Histone deacetylase inhibitor (HDACI)–induced thrombocytopenia (TCP) is a major dose-limiting toxicity of this new class of drugs. Using preclinical models to study the molecular and biologic events that underpin this effect of HDACI, we found that C57BL/6 mice treated with both the HDAC1/2-selective HDACI romidepsin and the pan-HDACI panobinostat developed significant TCP. HDACI-induced TCP was not due to myelosuppression or reduced platelet lifespan, but to decreased platelet release from megakaryocytes. Cultured primary murine megakaryocytes showed reductions in proplatelet extensions after HDACI exposure and a dose-dependent increase in the phosphorylation of myosin light chain 2 (MLC2). Phosphorylation of MLC to phospho-MLC (pMLC) and subsequent proplatelet formation in megakaryocytes is regulated by the Rho-GTPase proteins Rac1, CDC42, and RhoA. Primary mouse megakaryocytes and the human megakaryoblastic cell line Meg-01 showed reductions in Rac1, CDC42, and RhoA protein levels after treatment with HDACIs. We were able to overcome HDACI-induced TCP by administering the mouse-specific thrombopoietin (TPO) mimetic AMP-4, which improved platelet numbers to levels similar to untreated controls. Our report provides the first detailed account of the molecular and biologic processes involved in HDACI-mediated TCP. Moreover, our preclinical studies provide evidence that dose-limiting TCP induced by HDACIs may be circumvented using a TPO mimetic.
Covalent posttranslational modifications to specific sites within histone proteins, including acetylation, methylation, and phosphorylation, are able to affect gene transcription in cells.1 Increased acetylation of histones is associated with open DNA and increased transcription, whereas deacetylation is associated with transcriptional repression.2 Disruption of this balance is associated with cancer onset and progression.3 The histone deacetylase (HDAC) enzymes control the structural conformation of chromatin via deacetylation of core nucleosomal histones. To date, a total of 18 HDACs have been described and are divided into 4 general classes. Class I HDACs are thought to be located within the cell nucleus only, whereas class II and class IV HDACs shuttle between the cell cytoplasm and the nucleus. Class III HDACs comprise the NAD+-dependent sirtuin family proteins.4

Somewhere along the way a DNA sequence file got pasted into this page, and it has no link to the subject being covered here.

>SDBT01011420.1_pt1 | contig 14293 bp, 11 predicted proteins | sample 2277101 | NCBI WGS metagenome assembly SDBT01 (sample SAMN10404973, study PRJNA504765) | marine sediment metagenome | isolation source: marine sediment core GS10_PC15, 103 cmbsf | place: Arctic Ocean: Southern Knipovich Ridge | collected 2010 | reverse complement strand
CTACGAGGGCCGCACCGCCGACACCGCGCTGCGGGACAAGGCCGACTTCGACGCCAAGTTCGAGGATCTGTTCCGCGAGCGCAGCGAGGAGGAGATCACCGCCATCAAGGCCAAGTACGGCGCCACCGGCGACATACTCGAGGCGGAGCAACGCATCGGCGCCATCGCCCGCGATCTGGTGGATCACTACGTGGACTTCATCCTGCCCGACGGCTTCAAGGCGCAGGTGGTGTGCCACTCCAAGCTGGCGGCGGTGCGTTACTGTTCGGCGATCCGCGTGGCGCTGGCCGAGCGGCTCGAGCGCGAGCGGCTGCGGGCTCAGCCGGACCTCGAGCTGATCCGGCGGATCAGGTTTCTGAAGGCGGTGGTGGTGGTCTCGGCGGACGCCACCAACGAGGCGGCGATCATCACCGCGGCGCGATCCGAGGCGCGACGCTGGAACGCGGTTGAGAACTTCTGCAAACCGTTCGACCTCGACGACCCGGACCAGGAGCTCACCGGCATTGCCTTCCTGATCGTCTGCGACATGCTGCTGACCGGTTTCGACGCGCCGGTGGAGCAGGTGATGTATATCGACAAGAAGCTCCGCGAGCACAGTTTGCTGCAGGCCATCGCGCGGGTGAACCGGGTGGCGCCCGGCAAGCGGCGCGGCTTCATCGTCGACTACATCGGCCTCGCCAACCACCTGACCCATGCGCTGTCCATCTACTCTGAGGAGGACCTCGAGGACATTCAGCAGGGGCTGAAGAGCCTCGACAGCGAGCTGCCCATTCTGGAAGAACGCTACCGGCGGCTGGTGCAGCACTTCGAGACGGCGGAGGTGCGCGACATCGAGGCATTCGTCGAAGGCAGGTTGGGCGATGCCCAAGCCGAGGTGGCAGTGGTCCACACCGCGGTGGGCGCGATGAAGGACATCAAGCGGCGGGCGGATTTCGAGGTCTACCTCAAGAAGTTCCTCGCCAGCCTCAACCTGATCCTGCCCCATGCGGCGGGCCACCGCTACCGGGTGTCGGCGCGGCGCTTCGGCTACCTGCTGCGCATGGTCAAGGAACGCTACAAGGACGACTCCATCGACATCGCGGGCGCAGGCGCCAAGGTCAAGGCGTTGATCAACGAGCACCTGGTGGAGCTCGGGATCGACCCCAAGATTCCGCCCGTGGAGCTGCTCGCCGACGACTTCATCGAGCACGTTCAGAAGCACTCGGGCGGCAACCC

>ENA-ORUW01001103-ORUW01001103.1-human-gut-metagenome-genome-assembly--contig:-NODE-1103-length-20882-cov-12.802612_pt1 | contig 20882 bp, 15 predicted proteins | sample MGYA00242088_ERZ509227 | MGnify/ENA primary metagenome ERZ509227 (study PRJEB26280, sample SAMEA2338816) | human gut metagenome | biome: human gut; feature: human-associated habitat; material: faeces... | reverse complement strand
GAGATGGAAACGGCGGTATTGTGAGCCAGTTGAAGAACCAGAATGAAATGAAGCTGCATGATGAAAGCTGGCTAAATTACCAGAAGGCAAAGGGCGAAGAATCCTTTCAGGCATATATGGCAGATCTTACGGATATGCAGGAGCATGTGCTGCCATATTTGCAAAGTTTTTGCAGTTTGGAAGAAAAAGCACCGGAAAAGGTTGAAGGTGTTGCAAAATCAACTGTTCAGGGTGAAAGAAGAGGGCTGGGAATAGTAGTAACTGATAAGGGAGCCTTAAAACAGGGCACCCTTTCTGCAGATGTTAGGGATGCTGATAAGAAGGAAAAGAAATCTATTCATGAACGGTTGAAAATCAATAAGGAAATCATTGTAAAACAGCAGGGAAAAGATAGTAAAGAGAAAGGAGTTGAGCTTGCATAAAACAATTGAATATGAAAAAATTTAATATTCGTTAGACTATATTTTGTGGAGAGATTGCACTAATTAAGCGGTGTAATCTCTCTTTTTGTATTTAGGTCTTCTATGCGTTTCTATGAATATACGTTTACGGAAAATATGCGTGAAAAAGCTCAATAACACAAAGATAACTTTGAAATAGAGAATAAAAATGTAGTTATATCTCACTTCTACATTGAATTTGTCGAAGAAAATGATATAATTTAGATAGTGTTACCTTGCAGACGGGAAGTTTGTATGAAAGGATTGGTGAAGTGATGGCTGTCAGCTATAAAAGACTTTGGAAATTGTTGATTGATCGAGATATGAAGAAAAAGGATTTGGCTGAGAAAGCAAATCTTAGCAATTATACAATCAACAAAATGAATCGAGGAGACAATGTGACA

HDAC inhibitors (HDACIs) are structurally diverse antineoplastic agents distinguished both by their chemical structure and by their target specificity.5 HDACIs induce chromatin remodeling and altered gene expression, and the function of nonhistone proteins may also be affected by direct acetylation.6,7 Panobinostat is a cinnamic hydroxamic acid with inhibitory effects against all class I, II, and IV HDAC enzymes and marked antitumor activity across a broad range of hematologic cancers, including Hodgkin lymphoma.8-10 Romidepsin is a bicyclic tetrapeptide that preferentially interacts with class I enzymes, and has activity in cutaneous T-cell lymphoma,11 peripheral T-cell lymphoma,12,13 and multiple myeloma.14 Romidepsin (ISTODAX) was approved by the U.S. Food and Drug Administration (FDA) in 2009 for the treatment of cutaneous T-cell lymphoma in patients who have received at least one prior systemic therapy.
Thrombocytopenia (TCP) is a common side effect of conventional chemotherapy and is the most common dose-limiting hematologic toxicity of HDACIs, threatening to compromise combination treatment strategies.10,15 Both panobinostat and romidepsin and the FDA-approved HDACI vorinostat (Zolinza) have induced TCP in clinical studies.8,10,11,15 Indeed, in a recent report of single-agent panobinostat in relapsed Hodgkin lymphoma, the incidence of grade 3 and 4 TCP was 79%.10 The mechanism by which this occurs has not been determined.